Keeping stress in check is a key strategy to protect your energy.
It’s not realistic to eliminate stress from your life. Rather, how can you 1) Minimize stress, and 2) Manage stress effectively?
First make a list of your stressors. Then categorize them into “avoidable” and “unavoidable.” Take a look at the “avoidable” list – where can you cut back? Do you need to employ some new systems to maximize efficiency and time management? Do you need to say “no” more often? Are there specific people you need to set boundaries with? Do you need to get your butt to bed earlier so you’re not snoozing your alarm and rushing around every morning?
Then look at the “unavoidable” list and ask yourself if those stressors are actually unavoidable. If yes, that’s fine. But you may be surprised that with an open mind and some creativity you might be able to decrease the level of stress in those “unavoidable” areas as well.
As for managing stress, it’s best to get a solid self-care routine in place so that stress doesn’t build up and then break you down. Self-care doesn’t have to be super time-consuming, expensive or luxurious.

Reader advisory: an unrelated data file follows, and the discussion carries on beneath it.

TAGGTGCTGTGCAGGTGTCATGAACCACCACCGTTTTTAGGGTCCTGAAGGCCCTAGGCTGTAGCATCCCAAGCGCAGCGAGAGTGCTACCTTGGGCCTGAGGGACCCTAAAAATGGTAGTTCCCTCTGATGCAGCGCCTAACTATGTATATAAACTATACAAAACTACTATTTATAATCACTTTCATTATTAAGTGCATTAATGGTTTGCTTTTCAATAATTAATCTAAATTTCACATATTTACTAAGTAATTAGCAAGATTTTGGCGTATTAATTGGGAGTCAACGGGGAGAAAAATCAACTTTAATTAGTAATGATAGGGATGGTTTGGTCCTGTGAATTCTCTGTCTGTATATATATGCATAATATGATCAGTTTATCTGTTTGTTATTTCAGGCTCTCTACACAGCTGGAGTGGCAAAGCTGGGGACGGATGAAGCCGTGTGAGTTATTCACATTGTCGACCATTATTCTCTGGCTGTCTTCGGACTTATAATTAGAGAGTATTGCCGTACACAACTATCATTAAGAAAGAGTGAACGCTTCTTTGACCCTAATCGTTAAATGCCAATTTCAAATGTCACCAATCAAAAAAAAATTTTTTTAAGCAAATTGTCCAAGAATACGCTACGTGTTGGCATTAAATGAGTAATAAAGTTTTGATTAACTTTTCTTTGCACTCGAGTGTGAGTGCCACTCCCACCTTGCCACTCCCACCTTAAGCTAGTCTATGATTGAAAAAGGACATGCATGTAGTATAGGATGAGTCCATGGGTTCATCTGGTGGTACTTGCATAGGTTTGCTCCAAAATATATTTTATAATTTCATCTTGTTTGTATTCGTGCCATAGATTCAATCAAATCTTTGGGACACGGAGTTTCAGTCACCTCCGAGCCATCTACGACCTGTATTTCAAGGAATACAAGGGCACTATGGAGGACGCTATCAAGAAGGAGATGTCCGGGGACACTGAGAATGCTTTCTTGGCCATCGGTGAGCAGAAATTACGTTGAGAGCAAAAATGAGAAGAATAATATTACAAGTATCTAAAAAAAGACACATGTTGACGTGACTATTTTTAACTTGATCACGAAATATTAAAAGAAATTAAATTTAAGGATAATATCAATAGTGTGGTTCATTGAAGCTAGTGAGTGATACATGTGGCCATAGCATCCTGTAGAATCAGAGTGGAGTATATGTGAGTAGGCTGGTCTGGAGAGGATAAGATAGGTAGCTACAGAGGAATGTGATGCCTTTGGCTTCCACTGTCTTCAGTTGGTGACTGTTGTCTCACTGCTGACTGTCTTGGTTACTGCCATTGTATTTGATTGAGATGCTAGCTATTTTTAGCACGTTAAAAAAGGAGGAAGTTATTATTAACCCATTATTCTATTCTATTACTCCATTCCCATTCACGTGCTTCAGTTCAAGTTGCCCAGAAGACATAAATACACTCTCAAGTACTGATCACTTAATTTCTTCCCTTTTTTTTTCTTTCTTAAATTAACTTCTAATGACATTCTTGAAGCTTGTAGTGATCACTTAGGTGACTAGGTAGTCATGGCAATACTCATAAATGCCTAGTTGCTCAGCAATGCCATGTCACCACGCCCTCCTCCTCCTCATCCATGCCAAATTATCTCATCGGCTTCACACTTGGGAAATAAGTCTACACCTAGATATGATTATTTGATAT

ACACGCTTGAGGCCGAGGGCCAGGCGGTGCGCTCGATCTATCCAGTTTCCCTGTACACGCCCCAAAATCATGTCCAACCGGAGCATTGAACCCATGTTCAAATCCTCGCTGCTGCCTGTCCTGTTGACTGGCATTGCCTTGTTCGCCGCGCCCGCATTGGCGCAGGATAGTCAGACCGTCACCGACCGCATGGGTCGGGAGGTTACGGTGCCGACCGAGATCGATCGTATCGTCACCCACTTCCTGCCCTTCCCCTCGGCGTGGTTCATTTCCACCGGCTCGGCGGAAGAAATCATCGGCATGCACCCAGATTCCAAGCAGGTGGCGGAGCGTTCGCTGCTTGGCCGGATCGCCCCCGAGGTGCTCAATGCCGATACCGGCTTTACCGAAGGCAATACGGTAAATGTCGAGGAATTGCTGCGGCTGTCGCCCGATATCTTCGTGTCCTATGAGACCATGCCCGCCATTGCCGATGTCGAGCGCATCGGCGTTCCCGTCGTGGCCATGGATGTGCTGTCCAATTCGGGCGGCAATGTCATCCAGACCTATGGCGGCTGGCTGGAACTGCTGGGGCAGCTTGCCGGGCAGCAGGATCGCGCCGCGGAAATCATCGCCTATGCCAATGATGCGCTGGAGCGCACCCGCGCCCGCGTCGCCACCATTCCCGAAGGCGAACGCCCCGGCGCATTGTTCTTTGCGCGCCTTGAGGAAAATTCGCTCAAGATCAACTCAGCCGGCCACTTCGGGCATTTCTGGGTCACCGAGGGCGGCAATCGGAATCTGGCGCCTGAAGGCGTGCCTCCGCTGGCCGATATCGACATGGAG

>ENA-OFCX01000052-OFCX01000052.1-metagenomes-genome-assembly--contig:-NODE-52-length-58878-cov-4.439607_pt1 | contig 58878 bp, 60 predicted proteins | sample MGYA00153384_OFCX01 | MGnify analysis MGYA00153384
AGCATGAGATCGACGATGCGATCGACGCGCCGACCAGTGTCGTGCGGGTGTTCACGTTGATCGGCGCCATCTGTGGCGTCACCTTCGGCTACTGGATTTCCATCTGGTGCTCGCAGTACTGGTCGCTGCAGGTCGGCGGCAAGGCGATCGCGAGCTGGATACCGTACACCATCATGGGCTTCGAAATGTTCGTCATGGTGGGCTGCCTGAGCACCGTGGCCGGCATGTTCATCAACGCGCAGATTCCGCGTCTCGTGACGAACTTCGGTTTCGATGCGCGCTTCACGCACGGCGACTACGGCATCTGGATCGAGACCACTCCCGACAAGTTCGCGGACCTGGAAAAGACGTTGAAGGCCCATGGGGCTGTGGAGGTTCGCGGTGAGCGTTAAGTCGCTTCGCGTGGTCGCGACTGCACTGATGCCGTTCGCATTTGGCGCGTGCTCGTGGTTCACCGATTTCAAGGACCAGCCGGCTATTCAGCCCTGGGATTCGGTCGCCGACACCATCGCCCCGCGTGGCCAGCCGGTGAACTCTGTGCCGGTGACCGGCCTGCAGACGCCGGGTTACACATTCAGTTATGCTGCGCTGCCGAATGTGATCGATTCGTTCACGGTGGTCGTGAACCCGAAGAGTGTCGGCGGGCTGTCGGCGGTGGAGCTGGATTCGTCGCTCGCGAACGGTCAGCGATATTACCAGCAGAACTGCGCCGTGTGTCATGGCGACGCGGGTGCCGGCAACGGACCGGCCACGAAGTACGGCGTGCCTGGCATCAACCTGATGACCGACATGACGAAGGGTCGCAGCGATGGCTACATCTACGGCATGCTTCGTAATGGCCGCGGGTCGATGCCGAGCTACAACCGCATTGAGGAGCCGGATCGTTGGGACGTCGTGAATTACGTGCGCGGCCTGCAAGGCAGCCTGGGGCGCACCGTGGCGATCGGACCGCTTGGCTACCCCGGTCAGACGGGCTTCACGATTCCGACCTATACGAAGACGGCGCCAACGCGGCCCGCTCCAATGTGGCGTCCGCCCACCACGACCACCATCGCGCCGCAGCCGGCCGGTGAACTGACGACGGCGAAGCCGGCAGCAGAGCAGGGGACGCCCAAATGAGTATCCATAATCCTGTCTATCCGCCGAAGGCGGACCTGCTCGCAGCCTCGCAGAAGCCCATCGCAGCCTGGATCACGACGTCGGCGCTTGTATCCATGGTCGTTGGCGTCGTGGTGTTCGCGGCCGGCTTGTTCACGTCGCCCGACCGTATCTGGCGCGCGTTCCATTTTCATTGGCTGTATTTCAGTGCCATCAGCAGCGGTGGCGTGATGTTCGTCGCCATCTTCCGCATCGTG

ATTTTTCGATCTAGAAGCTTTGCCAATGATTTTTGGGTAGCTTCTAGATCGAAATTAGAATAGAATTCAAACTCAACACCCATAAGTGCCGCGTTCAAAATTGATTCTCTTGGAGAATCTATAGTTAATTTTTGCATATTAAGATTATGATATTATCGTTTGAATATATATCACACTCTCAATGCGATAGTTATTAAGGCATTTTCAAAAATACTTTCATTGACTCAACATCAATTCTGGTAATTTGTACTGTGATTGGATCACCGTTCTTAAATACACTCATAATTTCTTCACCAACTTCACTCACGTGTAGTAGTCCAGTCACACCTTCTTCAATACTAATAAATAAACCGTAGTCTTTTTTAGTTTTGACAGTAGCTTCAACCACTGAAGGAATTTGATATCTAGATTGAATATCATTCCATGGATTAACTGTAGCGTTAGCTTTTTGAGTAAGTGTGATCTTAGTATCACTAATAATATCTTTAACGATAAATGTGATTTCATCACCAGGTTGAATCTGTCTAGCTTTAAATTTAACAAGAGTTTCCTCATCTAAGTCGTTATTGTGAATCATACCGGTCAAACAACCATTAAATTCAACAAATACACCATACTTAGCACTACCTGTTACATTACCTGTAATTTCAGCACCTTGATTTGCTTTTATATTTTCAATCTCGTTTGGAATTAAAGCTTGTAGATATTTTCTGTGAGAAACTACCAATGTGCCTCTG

Self-care can be a 5-minute stretching routine in the morning, a quick walk during lunch and journaling before bed. It can be yoga, meditation, sleep, food, music, art, therapy, medicine, sex, tea, prayer, visiting with friends and family.
I strongly recommend finding a psychotherapist or counselor you vibe with and working with them to develop strategies to help you manage stress. You don’t need to have a clinical mental health condition to see a therapist or counselor! I believe everyone can benefit from talking to a professional.
In addition to nutrition counseling, I offer self-care coaching for my clients! Click here to learn more.
Great reminder that the basics of self-care really matter for feeling energetic!